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Oplopanax horridus (Devil’s club) grows mainly in North America (its image shown in figure 2). It is eaten by deer, moose, elk, and bears. The inner bark of the root is what humans most commonly use, and Devil’s bark has been used by Tlingit and other indigenous people for thousands of years in the treatment of arthritis (analgesic,) diabetes, and low blood sugar, among others. Teas made from the plant have been used to treat respiratory ailments, including tuberculosis. The plant can also be used as a laxative and emetic. The berries can be made into a paste that kills lice. Thus, the plant was used to cure a very many ailments in the areas where it grew naturally as a shrub.

The numerous uses of the extracts from the plant led to the assumption that it could have compounds that could have breast cancer cell killing properties. A recent study on Oplopanax horridus isolated a total of thirteen compounds in the plant, (various polyynes, sesquiterpenes, steroids, and phenolic acids) and then cancer killing effects of the agents under investigation. The results of the study were that the two compounds “significantly” induced cell killing and cell cycle arrest two stages of the cell cycle. Pro-apoptotic effects are biological properties of compounds that promote cell death or arrest of growth that culminates in eventual cell death. The S and G2/M phases are important in cell division and growth. If the phases are interfered with, then cells could not divide and they would reduce in number. The reduction in the number of cells happens due to continued apoptotic events that are balanced with cell division events. The study aimed at understanding the apoptotic events and their implications for breast cancer cells. The study examined the effects on human breast cancer and colorectal cells (Wang et al 2013).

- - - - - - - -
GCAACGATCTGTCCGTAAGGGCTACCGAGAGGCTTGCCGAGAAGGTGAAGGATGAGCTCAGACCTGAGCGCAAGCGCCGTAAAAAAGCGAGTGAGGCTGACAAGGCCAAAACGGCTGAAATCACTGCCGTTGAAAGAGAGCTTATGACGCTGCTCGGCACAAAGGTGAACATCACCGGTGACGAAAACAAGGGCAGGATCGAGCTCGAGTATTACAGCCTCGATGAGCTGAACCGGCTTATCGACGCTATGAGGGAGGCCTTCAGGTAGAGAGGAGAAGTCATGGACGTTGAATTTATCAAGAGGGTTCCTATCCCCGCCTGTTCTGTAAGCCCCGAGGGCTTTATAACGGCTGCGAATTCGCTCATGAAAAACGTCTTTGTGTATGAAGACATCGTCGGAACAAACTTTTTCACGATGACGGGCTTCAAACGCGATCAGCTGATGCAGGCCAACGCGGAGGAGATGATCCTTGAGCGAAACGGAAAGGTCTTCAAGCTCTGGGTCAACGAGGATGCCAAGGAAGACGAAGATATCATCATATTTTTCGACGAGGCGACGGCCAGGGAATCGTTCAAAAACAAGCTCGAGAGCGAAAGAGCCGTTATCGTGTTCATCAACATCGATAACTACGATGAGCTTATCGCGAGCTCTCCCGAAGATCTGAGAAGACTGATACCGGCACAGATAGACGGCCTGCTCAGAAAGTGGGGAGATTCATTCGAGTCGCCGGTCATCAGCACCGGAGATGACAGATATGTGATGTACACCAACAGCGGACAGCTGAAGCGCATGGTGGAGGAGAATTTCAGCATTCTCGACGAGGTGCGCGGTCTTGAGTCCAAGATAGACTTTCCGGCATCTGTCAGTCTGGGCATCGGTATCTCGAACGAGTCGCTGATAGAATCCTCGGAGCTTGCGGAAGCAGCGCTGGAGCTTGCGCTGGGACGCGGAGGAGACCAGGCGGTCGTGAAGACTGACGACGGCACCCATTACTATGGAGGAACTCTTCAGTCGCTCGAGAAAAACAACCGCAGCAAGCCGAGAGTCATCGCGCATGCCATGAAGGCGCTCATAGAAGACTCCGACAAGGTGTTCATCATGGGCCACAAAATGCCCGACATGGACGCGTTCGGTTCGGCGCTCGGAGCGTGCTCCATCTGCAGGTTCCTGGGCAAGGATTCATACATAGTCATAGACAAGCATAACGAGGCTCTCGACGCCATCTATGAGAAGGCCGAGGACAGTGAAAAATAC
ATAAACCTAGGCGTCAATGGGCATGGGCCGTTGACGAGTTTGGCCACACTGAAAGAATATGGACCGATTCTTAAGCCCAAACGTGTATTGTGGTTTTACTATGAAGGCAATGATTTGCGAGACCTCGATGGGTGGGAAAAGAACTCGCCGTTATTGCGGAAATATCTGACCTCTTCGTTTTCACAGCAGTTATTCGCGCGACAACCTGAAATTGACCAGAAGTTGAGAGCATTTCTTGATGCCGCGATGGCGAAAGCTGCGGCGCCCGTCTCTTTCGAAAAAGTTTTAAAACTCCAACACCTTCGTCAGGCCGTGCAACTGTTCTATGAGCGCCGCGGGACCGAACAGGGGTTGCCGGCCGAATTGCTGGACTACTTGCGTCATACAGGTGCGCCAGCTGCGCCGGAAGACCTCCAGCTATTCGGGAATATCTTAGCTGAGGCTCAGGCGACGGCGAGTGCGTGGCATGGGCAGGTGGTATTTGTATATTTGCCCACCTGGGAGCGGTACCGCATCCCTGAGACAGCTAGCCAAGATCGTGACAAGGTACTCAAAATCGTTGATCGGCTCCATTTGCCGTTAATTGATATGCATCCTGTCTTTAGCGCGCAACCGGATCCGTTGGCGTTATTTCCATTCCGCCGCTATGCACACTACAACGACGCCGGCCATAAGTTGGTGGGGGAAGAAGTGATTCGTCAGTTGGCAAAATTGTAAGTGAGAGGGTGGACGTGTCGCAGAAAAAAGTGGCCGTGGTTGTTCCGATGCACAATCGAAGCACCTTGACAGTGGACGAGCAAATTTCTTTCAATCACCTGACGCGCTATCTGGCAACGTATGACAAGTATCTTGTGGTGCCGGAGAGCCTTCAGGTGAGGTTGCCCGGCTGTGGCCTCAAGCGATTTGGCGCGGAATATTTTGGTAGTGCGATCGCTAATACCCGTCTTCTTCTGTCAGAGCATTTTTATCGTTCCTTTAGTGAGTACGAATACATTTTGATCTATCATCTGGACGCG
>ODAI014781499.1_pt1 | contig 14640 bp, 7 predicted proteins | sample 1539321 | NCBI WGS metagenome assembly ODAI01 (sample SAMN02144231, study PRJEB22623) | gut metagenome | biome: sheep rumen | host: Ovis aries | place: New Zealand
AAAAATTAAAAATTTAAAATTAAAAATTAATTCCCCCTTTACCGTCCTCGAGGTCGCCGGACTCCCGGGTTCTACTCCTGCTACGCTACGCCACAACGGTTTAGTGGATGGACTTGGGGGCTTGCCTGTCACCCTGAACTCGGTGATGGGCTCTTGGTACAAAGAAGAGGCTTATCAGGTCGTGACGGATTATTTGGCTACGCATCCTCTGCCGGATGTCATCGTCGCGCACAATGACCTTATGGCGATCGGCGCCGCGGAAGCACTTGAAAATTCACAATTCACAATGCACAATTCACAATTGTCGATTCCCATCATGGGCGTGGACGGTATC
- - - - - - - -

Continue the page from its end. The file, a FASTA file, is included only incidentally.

This image represents the stems, barks and leaves of the devil’s club in its natural environment in North America.
Figure 2. This image represents the stems, barks and leaves of the devil’s club in its natural environment in North America.

Main objective

To investigate the anticancer properties of O. Horridus on human breast cancer.

Specific objectives

The study aimed at achieving the following specific objectives: First, it aimed at determining the anticancer properties of the various compounds found in O. horridus. Second, the report aimed at comparing the effects of the whole O. horridus and its isolates on human breast cancer cells. Third, it aimed at comparing the anticancer properties of O. horridus isolates from the berries and bark on human breast cancer. Fourth, it focused on determining the current treatment approaches in the control of the genetic-based disease. Lastly, it aimed at determining the scientific and economic reasons for adopting O. horridus in the control of the genetic-based disease.


The following search engines were used to do internet searches: Google, Yahoo, MSN, and Google Scholar to search for the articles in the following databases: PubMed and Hinari. Attempts were made to download and save PDF versions of the articles for easy access on the computer. The specific search terms used were: human breast cancer, treatment of cancer, Oplopanax horridus, antiproliferative, herbs on breast cancer. The terms were used in different combinations like ‘treatment of human breast cancer’, treatment of human breast cancer using O. horridus’, etc. Only studies published in English language between 2002 and 2013 were reviewed. The English language was preferred because it was easily understood by the researcher. The period of time, i.e. between 2002 and 2013, was selected so that the results could be recent and relied upon in making inferences about the population with regard to the use of compounds from devil’s club in the treatment of breast cancer. Unpublished studies could not be considered because they were not yet peer-reviewed. The searches were aimed at identifying published studies on O. horridus and human breast cancer.

Studies were only selected if they met the following criteria: (i) the research study utilized human or animal subjects, (ii) the study used the a compound derived from O. Horridus, (iv) the study investigated any other form of cancer studied in the last ten years, and (v) the study was carried out within the last 11 years (to ensure that findings were recent). Any study that did not meet all the requirements or parts of the criteria was not selected.